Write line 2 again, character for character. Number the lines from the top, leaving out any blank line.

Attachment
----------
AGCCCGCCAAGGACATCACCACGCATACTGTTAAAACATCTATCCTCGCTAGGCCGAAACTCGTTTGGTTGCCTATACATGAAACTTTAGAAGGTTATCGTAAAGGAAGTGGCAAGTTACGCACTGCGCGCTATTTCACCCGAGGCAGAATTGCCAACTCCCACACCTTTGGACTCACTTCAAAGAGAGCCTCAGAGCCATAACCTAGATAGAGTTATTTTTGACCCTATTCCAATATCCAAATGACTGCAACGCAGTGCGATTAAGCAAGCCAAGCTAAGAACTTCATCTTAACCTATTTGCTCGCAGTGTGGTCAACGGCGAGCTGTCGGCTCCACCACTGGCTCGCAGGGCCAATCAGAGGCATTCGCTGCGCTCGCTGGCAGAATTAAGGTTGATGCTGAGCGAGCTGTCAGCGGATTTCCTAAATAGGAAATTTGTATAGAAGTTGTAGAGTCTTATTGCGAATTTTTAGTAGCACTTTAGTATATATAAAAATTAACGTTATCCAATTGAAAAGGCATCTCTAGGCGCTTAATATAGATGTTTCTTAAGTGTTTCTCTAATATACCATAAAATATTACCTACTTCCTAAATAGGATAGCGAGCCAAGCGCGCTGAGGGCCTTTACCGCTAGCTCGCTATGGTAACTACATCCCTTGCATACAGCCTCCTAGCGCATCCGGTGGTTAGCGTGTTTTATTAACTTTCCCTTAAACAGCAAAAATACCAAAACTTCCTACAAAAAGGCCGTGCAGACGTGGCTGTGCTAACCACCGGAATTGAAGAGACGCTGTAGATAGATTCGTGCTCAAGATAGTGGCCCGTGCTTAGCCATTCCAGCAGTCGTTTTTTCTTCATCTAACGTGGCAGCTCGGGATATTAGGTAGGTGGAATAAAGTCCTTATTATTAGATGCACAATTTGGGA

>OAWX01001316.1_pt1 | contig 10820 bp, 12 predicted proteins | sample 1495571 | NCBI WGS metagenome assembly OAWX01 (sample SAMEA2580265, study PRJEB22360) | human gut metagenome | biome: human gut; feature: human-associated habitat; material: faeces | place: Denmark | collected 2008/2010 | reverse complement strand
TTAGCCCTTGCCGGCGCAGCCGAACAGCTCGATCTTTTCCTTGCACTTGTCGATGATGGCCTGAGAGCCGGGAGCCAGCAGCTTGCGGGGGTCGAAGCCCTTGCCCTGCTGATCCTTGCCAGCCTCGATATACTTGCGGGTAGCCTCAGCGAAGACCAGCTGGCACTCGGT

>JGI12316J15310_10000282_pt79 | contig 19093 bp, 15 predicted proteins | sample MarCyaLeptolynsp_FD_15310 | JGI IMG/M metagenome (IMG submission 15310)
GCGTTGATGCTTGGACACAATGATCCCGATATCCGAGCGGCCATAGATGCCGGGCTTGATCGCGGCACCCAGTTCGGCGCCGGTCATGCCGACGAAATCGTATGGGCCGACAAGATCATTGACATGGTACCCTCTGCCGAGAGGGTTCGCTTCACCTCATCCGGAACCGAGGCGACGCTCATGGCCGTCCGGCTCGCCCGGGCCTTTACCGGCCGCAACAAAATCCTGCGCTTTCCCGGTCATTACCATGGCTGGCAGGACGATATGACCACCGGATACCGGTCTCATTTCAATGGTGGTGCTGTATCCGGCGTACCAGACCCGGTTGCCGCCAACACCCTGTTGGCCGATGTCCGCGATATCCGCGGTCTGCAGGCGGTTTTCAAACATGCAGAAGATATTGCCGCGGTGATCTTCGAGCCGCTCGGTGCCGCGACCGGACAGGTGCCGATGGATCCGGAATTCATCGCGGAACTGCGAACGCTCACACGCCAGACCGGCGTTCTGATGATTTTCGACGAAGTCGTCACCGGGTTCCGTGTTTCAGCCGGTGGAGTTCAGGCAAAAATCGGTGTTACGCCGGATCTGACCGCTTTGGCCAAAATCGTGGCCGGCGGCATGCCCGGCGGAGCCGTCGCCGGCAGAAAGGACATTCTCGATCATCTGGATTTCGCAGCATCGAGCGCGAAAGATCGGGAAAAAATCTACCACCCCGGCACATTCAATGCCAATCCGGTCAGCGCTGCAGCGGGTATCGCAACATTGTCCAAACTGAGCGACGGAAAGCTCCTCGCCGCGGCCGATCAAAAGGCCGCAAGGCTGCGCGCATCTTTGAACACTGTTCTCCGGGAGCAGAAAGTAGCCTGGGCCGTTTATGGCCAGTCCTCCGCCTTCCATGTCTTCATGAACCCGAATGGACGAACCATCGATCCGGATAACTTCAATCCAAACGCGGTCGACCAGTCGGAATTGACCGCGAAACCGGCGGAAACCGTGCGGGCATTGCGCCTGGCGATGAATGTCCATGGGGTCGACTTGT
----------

>OAWX01001316.1_pt1 | contig 10820 bp, 12 predicted proteins | sample 1495571 | NCBI WGS metagenome assembly OAWX01 (sample SAMEA2580265, study PRJEB22360) | human gut metagenome | biome: human gut; feature: human-associated habitat; material: faeces | place: Denmark | collected 2008/2010 | reverse complement strand